Biomedical Science to Pharmacovigillance Specialist




  • Name : Chude Obuaya

  • Job Title: Pharmacovigilance Specialist

  • A levels/ equivalent :Biology & Psychology (A level), chemistry, English lit & Lang, BTEC Science (AS level)

  • Graduate degrees

  1. Bsc Biology

  2. Biomedical Science (PGDip)

  3. Biomedical Blood Science (MSc)

  • Favourite science fact

Induced pluripotent stem cells have been reprogrammed to behave like embryonic pluripotent cells, enabling the development of an unlimited source of any type of human cell for treatment

  • Journey in 3 Words

Long but rewarding
  • Briefly describe your role

I manage pharmacovigilance (drug safety) cases through intake, documentation, case processing and submission. I determine the seriousness, expectedness and causality of each case and perform follow-up if required.


  • What motivated you to pursue a career in science

I want each individual to be able to receive and access the best healthcare possible


  • Given your Msc the "lab " would be the expected route , how did you end up in pharmacovigilance ?


In my masters, we didn’t just focus on lab/clinical based skills we also branched into ethics, project management and case studies. The role I’m in found me, as I actually applied to a different role. But in this role I get to see how medicine impacts people and the way in which we can work alongside different healthcare industries to ensure patient safety.


I didn’t enjoy it, so I decided not to pursue it.

  • How did you decide “the lab” wasn’t for you?

I didn’t enjoy it, so I decided not to pursue it.


-whilst every part of science is important and impactful, I think some of the frustration when it comes to science/healthcare innovation can be the lack of public input. I enjoy interacting with people and I want to be in a role that allows me to interact with patients and clients to ensure that healthcare/science innovation is driven by the real needs people have. Also I believe that your work should be enjoyable and quite frankly, I find the lab boring.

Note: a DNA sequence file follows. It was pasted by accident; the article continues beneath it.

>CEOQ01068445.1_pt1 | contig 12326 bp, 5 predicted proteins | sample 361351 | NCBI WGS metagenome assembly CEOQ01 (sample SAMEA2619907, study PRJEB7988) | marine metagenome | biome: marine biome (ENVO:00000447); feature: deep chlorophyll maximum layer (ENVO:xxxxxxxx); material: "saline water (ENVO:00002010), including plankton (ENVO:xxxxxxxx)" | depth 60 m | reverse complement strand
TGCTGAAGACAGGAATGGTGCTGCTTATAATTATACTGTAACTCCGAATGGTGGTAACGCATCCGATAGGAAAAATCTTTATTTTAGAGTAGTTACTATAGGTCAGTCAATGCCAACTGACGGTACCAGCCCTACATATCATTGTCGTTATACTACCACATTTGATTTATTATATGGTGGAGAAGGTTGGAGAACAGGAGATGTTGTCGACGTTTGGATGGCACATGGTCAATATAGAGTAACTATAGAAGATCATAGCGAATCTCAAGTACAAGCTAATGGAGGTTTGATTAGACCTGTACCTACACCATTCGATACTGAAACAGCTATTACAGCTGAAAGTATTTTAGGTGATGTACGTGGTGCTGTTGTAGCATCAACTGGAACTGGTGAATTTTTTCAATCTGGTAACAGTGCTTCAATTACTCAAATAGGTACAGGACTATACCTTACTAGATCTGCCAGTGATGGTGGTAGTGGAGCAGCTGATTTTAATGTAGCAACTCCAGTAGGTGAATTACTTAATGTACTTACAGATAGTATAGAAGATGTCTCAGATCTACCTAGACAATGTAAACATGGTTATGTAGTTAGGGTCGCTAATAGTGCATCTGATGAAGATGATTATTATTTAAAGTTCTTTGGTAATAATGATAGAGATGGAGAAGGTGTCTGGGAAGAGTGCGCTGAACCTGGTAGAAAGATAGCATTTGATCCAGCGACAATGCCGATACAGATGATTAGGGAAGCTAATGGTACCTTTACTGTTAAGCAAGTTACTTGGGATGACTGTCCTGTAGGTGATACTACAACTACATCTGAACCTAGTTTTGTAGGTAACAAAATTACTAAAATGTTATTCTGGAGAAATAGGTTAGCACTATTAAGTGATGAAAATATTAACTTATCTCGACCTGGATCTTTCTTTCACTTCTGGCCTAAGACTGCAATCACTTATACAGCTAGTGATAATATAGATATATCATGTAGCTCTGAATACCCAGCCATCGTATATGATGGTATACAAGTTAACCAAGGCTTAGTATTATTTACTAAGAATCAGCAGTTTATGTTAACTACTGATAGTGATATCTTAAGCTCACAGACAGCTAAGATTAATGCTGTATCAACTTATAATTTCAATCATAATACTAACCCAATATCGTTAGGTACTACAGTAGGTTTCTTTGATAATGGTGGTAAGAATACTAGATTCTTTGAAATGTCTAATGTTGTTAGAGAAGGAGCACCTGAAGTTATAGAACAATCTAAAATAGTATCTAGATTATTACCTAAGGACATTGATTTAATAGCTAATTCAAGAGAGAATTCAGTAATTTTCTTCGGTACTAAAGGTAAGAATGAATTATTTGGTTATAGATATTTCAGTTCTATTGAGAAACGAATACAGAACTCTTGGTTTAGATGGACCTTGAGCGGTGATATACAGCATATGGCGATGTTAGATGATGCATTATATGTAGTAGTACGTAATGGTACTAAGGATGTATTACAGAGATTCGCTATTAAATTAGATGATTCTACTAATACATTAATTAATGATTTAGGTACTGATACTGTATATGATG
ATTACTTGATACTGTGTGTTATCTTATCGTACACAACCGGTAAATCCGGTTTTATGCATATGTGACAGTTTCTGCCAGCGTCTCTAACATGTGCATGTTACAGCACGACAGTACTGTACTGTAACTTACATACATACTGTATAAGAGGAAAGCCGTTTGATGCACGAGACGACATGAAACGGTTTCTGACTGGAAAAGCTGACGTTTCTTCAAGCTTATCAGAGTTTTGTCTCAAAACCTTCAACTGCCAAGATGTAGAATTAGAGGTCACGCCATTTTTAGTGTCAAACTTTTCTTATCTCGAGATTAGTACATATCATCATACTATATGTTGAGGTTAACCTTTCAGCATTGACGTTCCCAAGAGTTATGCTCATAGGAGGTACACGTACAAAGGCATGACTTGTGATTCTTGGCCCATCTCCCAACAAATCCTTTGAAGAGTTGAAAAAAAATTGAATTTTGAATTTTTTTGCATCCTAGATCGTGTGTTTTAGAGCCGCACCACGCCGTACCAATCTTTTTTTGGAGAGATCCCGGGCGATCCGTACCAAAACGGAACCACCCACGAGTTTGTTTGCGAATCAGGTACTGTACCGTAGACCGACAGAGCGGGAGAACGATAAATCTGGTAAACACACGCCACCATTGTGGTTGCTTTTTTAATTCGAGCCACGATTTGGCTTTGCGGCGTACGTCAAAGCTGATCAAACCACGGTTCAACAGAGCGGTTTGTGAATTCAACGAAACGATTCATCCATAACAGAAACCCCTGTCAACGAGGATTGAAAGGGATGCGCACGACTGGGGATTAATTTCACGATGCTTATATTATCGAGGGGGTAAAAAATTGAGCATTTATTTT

• How has your perception of “healthcare” changed over the course of your career?

So much bureaucracy. It’s clear that people aren’t always at the forefront of healthcare.

  • What advice would you give on picking universities

A Russell Group is nice on paper but it might not necessarily be the best place for you to go. Ensure the university degree suits the requirements you need to enter the world of work or apply for a PhD. For example, questions to ask may be is the course IBMS accredited, do I do research project or a dissertation in my final year.

  • How do you maintain a healthy Work- Life Balance?

I don’t allow my work define me. Work is what I do, it’s not who I am. I’m a Christian, so I believe God defines and gives me my worth. I live life more freely as a result.

  • Given the lack of adequate career advice, what advice would you give someone wanting to follow the same path ?

Use the platforms that are available to you e.g. Twitter, IG etc. don’t be afraid to reach out to those of us who’ve gone before you. If you don’t ask you don’t get.


  • How have internships helped you navigate your career path

I did a consulting internship in my undergrad and it reaffirmed my love for research and people-facing roles.

  • No career journey is a linear path, What are some hard truths you have had to face along the way?

There’s always someone with more experience and when applying for jobs there’s a lot of no’s before you get that yes. Sometimes you have to do a job you don’t like in the industry to get where you want to go.

  • What is your biggest pet peeve about how the world perceives science

That anyone can understand it to a professional degree. The world of science is large, with many different disciplines. There are niches that people dedicate their lives to. Reading a couple of blogs doesn’t mean you know what you’re talking about.





  • When considering your career path, how much has your potential salary affected your decision?

Job security and satisfaction are more important to me than pay, but I want to get paid my worth. But if the opportunity is good and progression is clear, then I can consider taking a bit of cut temporarily


  • Outside science how would you describe yourself

Funny, sporty and easy-going